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Three Tips for Improving SharePoint Online Performance

Aaron StearnsAaron Stearns/Full Stack Developer
Amanda AalpoelAmanda Aalpoel/Full Stack Developer
July 23, 2018

Microsoft offers SharePoint developers an abundance of tools and many ways to solve any given problem, and that’s fine. But without proper understanding of those means and options and of their implications for your business needs, you can get into trouble.

The tips that follow can help you stay out of trouble and give your end users the best possible experience as they work in SharePoint.

 

1. Use Content Delivery Networks When Possible

Users close to your SharePoint instance get great service. Those farther away get worse service. A Content Delivery Network (CDN) closes the geographic gap by allowing you to reference common JavaScript and CSS libraries hosted somewhere other than in one folder on one site in your entire site collection. Adding references to a CDN that hosts a library such as jQuery will improve the load time for that file, for both near and distant users. CDNs are designed to be highly distributed and extremely fast.

 

 

An example of a reference to the jQuery UI library hosted on the Microsoft CDN.

 

That said, we do not recommend using CDNs if your SharePoint environment is on-premises. In an on-premises environment, users should always be connected to the network hosting the environment. If an internet connection goes down, users would not be able to download files from a CDN, but they could still access on-premises SharePoint. If you do use a CDN for some resources in your on-prem environment, make sure you have a copies of the files related to those resources on your SharePoint environment, referenced as a failover. That way, users can keep working normally when external resources won’t load.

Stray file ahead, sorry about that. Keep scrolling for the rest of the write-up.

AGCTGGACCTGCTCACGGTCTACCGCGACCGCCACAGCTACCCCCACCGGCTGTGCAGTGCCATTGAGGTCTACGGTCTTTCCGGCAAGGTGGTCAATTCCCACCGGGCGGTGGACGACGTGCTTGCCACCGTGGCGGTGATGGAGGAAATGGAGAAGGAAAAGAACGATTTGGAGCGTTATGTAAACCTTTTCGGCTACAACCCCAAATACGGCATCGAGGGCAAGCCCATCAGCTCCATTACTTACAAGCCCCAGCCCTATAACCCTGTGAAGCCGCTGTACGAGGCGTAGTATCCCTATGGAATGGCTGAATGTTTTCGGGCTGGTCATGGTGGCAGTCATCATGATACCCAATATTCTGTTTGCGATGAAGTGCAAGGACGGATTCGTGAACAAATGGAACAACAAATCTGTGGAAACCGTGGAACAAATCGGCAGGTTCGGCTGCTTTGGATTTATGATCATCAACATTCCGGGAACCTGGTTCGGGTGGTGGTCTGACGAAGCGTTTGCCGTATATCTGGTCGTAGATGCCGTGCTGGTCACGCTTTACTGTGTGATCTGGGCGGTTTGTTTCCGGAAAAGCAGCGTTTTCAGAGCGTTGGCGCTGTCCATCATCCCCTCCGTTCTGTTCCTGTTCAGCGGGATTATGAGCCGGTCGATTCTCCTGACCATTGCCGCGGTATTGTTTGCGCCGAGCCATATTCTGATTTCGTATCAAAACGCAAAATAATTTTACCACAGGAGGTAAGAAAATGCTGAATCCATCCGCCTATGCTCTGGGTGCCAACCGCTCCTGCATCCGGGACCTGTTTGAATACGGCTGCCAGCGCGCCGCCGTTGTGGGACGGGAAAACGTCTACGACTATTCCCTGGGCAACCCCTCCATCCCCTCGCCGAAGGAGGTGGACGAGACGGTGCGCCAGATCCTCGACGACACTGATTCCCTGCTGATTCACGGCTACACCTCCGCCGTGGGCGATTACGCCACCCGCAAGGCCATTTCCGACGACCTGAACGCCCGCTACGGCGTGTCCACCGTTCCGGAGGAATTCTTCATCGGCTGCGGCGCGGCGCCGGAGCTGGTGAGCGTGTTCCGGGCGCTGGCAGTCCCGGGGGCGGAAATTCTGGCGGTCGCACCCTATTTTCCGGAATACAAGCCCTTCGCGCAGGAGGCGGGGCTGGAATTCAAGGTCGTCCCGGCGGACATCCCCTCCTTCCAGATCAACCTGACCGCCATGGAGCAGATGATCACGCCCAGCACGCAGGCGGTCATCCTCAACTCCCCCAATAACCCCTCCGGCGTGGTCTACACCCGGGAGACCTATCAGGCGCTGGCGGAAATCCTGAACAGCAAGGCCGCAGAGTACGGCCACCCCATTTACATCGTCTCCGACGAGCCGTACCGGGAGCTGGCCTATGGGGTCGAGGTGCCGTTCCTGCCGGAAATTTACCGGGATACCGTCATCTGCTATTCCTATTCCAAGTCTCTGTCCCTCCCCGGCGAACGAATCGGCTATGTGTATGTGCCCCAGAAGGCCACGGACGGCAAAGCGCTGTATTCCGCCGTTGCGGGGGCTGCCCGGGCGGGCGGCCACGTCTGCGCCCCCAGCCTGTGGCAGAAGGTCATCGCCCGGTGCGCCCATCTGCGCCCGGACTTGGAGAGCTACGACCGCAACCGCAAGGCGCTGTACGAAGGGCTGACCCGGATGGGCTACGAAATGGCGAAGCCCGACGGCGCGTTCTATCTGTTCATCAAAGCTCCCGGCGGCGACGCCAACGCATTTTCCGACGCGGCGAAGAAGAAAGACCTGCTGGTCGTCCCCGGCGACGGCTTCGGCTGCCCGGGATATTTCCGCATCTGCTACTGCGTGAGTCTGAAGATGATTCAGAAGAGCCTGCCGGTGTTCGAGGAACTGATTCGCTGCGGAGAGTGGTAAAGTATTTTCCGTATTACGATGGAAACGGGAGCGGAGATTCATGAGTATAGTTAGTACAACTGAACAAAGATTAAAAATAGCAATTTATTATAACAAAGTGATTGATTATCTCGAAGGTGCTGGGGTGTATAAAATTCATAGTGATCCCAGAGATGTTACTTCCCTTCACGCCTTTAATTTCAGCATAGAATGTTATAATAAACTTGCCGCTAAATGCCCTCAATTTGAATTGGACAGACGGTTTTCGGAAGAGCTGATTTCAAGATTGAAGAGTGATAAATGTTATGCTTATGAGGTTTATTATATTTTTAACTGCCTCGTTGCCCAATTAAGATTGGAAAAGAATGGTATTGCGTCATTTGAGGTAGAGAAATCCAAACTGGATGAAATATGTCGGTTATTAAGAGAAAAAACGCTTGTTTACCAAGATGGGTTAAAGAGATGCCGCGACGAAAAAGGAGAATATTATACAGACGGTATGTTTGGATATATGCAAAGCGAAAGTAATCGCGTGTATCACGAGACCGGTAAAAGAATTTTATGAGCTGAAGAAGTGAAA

Microsoft’s Ajax CDN is a great resource for commonly used JavaScript and such CSS libraries as jQuery, Bootstrap, jQuery UI, and jQuery Datatables.

 

2. Use the Content Search Web Part Instead of the Content Query Web Part

SharePoint content managers, developers, and administrators might need to display content -- e.g., a list of news items, a list of employees, or benefits documents -- on a page. Microsoft provides two built-in web parts for rolling up content for display. Many developers and administrators default to the Content Query Web Part because it’s easier to configure, but the Content Search Web Part offers better performance. It also queries content that exists across multiple site collections, while the Content Query Web Part is limited to one site collection.

 

 
Configuring the Content Query Web Part is similar to setting up a new SharePoint list view, although it does not offer the best performance.

 

The Content Query Web Part directly hits the content database with its queries; the Content Search Web Part, by contrast, queries against a search index created when the search service crawls your site content and adds new or updated content to the search index. This prevents an overload of calls to your content database.